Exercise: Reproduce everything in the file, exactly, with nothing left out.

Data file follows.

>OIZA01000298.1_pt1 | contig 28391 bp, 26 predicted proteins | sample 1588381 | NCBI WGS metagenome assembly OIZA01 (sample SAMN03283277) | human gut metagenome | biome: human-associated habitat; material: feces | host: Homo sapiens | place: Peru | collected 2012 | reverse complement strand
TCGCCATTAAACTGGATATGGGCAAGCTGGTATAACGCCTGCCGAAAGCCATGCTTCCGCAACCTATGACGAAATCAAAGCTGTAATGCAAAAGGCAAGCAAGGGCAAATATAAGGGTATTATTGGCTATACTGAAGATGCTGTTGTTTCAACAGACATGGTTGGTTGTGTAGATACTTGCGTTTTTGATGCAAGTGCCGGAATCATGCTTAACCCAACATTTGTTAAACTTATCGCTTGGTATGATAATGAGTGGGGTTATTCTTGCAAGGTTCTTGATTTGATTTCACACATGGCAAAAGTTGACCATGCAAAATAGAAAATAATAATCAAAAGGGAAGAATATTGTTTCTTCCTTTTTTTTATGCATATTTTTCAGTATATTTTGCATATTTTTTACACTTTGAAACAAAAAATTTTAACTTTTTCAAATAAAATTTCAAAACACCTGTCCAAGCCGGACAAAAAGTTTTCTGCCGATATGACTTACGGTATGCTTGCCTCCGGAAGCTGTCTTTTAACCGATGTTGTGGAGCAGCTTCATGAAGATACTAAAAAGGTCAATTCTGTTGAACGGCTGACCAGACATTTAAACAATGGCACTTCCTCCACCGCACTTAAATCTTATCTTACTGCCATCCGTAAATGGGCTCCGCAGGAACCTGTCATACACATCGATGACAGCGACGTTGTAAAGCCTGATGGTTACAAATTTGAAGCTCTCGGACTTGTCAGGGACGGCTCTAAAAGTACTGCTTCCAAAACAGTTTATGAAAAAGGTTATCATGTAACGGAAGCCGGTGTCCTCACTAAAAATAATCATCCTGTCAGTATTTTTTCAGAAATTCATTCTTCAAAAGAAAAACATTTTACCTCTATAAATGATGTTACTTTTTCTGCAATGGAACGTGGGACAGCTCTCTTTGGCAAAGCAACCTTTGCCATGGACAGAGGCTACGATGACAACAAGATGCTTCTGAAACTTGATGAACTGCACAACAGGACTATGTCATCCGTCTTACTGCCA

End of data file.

>OIZA01000298.1_pt1 | contig 28391 bp, 26 predicted proteins | sample 1588381 | NCBI WGS metagenome assembly OIZA01 (sample SAMN03283277) | human gut metagenome | biome: human-associated habitat; material: feces | host: Homo sapiens | place: Peru | collected 2012 | reverse complement strand
TCGCCATTAAACTGGATATGGGCAAGCTGGTATAACGCCTGCCGAAAGCCATGCTTCCGCAACCTATGACGAAATCAAAGCTGTAATGCAAAAGGCAAGCAAGGGCAAATATAAGGGTATTATTGGCTATACTGAAGATGCTGTTGTTTCAACAGACATGGTTGGTTGTGTAGATACTTGCGTTTTTGATGCAAGTGCCGGAATCATGCTTAACCCAACATTTGTTAAACTTATCGCTTGGTATGATAATGAGTGGGGTTATTCTTGCAAGGTTCTTGATTTGATTTCACACATGGCAAAAGTTGACCATGCAAAATAGAAAATAATAATCAAAAGGGAAGAATATTGTTTCTTCCTTTTTTTTATGCATATTTTTCAGTATATTTTGCATATTTTTTACACTTTGAAACAAAAAATTTTAACTTTTTCAAATAAAATTTCAAAACACCTGTCCAAGCCGGACAAAAAGTTTTCTGCCGATATGACTTACGGTATGCTTGCCTCCGGAAGCTGTCTTTTAACCGATGTTGTGGAGCAGCTTCATGAAGATACTAAAAAGGTCAATTCTGTTGAACGGCTGACCAGACATTTAAACAATGGCACTTCCTCCACCGCACTTAAATCTTATCTTACTGCCATCCGTAAATGGGCTCCGCAGGAACCTGTCATACACATCGATGACAGCGACGTTGTAAAGCCTGATGGTTACAAATTTGAAGCTCTCGGACTTGTCAGGGACGGCTCTAAAAGTACTGCTTCCAAAACAGTTTATGAAAAAGGTTATCATGTAACGGAAGCCGGTGTCCTCACTAAAAATAATCATCCTGTCAGTATTTTTTCAGAAATTCATTCTTCAAAAGAAAAACATTTTACCTCTATAAATGATGTTACTTTTTCTGCAATGGAACGTGGGACAGCTCTCTTTGGCAAAGCAACCTTTGCCATGGACAGAGGCTACGATGACAACAAGATGCTTCTGAAACTTGATGAACTGCACAACAGGACTATGTCATCCGTCTTACTGCCA